Status Report

NASA Cassini Image: Rosy Tan Moon

By SpaceRef Editor
August 10, 2006
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Full-Res: PIA08240

Unlike most of the dull grey moons in the Solar System, Hyperion’s color is a rosy tan, as this view shows.

The origin of the moon’s unusual hue is not known. Some scientists suspect the color comes from falling debris from moons farther out. A similar origin has been suggested for the dark reddish material on Saturn’s moon Iapetus.

Images taken using red, green and blue spectral filters were combined to create this natural color view. The images were taken in visible light with the Cassini spacecraft narrow-angle camera on June 28, 2006 at a distance of approximately 291,000 kilometers (181,000 miles) from Hyperion. Image scale is 2 kilometers (1 mile) per pixel.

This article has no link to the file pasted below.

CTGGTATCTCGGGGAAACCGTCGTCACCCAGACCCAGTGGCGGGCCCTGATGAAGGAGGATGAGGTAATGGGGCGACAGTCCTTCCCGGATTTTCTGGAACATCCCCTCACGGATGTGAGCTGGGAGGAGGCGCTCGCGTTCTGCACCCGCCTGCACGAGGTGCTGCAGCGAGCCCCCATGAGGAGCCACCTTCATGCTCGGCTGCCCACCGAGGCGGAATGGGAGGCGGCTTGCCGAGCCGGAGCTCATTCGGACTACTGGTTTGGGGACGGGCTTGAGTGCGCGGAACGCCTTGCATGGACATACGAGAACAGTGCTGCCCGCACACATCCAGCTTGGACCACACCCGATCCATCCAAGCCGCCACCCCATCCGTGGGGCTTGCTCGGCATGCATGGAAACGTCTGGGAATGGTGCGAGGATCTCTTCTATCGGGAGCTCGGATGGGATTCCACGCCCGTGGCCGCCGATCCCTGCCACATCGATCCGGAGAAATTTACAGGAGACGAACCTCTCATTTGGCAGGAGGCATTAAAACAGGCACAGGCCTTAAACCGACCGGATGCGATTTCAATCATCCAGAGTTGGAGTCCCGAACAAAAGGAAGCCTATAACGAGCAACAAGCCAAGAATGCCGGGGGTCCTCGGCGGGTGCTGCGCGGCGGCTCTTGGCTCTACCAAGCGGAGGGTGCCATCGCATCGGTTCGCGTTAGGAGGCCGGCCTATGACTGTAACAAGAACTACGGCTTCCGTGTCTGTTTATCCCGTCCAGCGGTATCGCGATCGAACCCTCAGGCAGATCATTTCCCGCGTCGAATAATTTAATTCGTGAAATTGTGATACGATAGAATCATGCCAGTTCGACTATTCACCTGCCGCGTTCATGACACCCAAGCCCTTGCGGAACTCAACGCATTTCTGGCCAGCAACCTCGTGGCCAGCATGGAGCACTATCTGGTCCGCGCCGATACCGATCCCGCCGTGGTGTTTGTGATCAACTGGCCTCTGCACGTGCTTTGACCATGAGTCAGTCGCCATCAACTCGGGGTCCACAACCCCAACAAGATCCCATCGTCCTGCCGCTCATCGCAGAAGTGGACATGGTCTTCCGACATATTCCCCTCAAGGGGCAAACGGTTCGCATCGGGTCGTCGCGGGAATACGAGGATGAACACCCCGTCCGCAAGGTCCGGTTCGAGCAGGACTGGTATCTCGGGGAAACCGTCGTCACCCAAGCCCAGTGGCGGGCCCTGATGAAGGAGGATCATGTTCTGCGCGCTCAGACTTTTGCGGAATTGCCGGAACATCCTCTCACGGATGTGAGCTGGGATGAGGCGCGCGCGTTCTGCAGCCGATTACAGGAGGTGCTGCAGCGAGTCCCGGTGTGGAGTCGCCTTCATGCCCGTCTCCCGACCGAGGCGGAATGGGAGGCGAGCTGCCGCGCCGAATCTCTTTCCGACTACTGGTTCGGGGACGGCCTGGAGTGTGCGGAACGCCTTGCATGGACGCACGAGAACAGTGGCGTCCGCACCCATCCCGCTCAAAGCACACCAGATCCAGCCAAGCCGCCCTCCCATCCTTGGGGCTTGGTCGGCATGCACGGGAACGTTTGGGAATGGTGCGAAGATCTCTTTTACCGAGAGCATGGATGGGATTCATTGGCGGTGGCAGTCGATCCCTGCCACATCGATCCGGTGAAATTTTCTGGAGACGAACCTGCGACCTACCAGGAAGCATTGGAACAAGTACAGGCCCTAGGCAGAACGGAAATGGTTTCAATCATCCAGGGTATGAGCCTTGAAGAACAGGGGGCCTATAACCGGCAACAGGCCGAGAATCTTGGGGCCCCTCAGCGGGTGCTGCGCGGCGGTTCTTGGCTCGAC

The Cassini-Huygens mission is a cooperative project of NASA, the European Space Agency and the Italian Space Agency. The Jet Propulsion Laboratory, a division of the California Institute of Technology in Pasadena, manages the mission for NASA’s Science Mission Directorate, Washington, D.C. The Cassini orbiter and its two onboard cameras were designed, developed and assembled at JPL. The imaging operations center is based at the Space Science Institute in Boulder, Colo.

For more information about the Cassini-Huygens mission visit . The Cassini imaging team homepage is at .

Credit: NASA/JPL/Space Science Institute

SpaceRef staff editor.